- Joint Employer Disclaimer
Consider including an explicit joint employer disclaimer. Such a provision could indicate that employees are solely employed by franchisees and that the parties do not intend to create a joint employer relationship. An effective disclaimer would enumerate what rights are retained by the franchisee and what limitations are on the franchisor. Typically, the franchisee would have the sole right to the hiring, firing, scheduling, assigning, training, promoting, disciplining, and compensating of employees. Such a disclaimer could go a long way to establishing the parties’ intent.
- Independent Contractor
Franchise agreements, like many types of contracts, typically contain a provision stating that the relationship between the franchisor and franchisee is that of independent contractors. Such a provision confirms the franchisor is concerned only with the outcome and does not control the means or methods by which the franchisee performs. A standard independent contractor provision can be strengthened to include specific disclaimers that the franchisor is not a joint employer of the franchisee. If the franchisor has a potentially problematic practice as part of its business model, such as providing franchisees with employment guidelines or training low level employees, it may be helpful to call out that practice and make the case upfront why doing so does not impart joint employer liability.
Obligations to indemnify the franchisor can be broadened and refined for joint employer issues. This includes disclaiming liability for acts or omissions of the franchisee’s employees and explicitly requiring the franchisee to indemnify the franchisor for any costs incurred in opposing a joint employer claim. Such indemnification could also impart a clear obligation to cooperate with the franchisor in defending any joint employer claim that arises by making available management representatives for hearings and to provide documents requested by the franchisor.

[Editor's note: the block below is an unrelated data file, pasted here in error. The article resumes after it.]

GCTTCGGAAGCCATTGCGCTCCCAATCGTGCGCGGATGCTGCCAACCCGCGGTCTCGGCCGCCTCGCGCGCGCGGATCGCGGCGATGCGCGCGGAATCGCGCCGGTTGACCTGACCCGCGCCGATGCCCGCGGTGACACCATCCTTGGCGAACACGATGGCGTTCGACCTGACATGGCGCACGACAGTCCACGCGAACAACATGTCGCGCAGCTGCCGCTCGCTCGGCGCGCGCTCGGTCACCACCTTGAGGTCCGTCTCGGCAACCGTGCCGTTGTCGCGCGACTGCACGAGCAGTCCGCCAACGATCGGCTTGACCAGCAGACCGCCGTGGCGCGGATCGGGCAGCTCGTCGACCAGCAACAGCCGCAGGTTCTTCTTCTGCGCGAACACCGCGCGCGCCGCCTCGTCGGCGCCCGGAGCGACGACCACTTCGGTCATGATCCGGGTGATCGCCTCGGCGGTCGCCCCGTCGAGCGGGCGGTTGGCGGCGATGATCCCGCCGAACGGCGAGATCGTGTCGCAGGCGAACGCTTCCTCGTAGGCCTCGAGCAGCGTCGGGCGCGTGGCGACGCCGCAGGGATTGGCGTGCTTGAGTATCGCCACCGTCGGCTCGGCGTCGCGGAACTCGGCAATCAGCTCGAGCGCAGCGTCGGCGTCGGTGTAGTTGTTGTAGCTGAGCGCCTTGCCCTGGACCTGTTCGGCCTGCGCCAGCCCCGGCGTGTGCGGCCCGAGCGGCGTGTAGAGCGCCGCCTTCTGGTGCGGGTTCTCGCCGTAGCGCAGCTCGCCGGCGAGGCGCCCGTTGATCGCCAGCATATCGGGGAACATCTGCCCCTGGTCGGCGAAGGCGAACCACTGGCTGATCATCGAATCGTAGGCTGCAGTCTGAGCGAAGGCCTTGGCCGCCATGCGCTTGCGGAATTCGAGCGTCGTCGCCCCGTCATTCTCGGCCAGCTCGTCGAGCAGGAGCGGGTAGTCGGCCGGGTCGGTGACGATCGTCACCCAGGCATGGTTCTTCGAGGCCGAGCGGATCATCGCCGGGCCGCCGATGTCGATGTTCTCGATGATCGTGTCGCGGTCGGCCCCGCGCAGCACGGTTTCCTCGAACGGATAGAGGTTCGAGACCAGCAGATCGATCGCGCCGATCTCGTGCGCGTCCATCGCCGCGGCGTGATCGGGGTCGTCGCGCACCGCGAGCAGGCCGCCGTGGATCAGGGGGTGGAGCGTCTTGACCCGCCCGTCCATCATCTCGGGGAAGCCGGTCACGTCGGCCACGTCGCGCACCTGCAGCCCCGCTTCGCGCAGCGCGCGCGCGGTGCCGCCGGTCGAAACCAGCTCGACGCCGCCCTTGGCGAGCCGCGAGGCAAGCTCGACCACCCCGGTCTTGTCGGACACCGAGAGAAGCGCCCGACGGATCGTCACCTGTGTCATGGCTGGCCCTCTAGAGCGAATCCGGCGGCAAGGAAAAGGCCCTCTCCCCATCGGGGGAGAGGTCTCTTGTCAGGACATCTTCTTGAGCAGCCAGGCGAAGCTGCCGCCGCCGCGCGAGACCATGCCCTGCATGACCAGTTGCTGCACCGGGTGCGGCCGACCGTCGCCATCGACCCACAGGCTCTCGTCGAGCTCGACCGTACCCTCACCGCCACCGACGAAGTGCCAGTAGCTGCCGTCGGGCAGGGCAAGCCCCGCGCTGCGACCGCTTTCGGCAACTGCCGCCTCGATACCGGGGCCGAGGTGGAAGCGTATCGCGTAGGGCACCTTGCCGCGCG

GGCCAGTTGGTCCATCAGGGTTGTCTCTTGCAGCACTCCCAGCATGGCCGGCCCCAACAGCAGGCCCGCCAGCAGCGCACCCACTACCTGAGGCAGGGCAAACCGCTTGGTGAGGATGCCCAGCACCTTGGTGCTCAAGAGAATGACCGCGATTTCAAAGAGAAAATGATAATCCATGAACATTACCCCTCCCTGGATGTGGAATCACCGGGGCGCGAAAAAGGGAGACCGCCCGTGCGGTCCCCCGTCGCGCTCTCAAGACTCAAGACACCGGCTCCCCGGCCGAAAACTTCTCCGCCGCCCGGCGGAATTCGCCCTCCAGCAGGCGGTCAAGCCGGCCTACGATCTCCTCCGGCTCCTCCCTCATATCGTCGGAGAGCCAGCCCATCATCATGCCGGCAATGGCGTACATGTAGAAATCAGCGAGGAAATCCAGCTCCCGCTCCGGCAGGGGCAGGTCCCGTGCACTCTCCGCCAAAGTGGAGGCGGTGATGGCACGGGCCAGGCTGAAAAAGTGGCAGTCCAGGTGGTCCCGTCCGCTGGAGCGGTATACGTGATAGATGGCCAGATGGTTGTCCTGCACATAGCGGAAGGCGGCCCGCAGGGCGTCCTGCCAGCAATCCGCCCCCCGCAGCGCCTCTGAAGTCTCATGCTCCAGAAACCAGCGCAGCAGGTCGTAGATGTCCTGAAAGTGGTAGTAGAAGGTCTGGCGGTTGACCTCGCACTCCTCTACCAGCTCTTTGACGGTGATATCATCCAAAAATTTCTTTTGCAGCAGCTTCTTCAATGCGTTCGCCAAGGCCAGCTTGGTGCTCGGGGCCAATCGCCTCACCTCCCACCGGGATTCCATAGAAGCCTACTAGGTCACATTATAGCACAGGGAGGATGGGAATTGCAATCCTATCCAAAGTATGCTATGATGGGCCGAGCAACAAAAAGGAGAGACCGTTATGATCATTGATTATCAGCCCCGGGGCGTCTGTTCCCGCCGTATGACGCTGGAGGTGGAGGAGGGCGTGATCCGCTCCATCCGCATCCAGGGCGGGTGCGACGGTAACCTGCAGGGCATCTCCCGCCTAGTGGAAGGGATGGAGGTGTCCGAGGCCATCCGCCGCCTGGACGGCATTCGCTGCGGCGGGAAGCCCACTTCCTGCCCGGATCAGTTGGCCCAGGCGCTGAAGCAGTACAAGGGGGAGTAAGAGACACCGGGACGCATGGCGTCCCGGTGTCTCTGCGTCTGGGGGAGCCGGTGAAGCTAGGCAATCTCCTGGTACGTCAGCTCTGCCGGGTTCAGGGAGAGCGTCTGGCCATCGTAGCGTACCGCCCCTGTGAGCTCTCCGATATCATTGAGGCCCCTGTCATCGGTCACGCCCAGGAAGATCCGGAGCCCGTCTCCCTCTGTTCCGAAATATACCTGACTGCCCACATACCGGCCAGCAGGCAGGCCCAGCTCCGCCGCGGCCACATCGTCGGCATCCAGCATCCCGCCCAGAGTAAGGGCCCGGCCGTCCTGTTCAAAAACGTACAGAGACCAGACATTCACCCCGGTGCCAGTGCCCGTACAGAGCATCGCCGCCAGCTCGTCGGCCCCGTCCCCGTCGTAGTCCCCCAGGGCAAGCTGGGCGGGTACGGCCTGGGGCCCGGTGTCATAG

- Compliance with Law
An express obligation for the franchisee to comply with labor and employment laws can be added to a standard obligation to comply with law. A best practice is also to obligate franchisees to obtain and maintain employment practices liability insurance for the term of the franchise agreement.
- Notification Requirements
Each franchisee can be required by the franchise agreement to conspicuously identify itself as an independently owned and operated business. Many franchise systems require franchisees to post a sign to this effect. It may also be worth requiring franchisees to require employees to acknowledge in writing as part of the onboarding process that the employer is solely responsible for all labor, employment matters and decisions. All of these requirements could be set forth in the franchise agreement to help make the case for avoiding joint employer liability.
It is important to keep in mind that contract language alone is not dispositive of the joint employer issue because courts will consider many factors including whether the franchise agreement is consistent with the franchisor’s actual practices. Nevertheless, the importance of a well drafted franchise agreement for the protection of the franchisor cannot be understated.
Kenneth A. Goss is a guest contributor to our website. Ken is the owner of Goss Law Firm, PLLC in Fairfield, Connecticut and focuses his legal practice on commercial and business law matters for emerging and established franchisors, franchisees and independent businesses. Ken can be reached by email at firstname.lastname@example.org.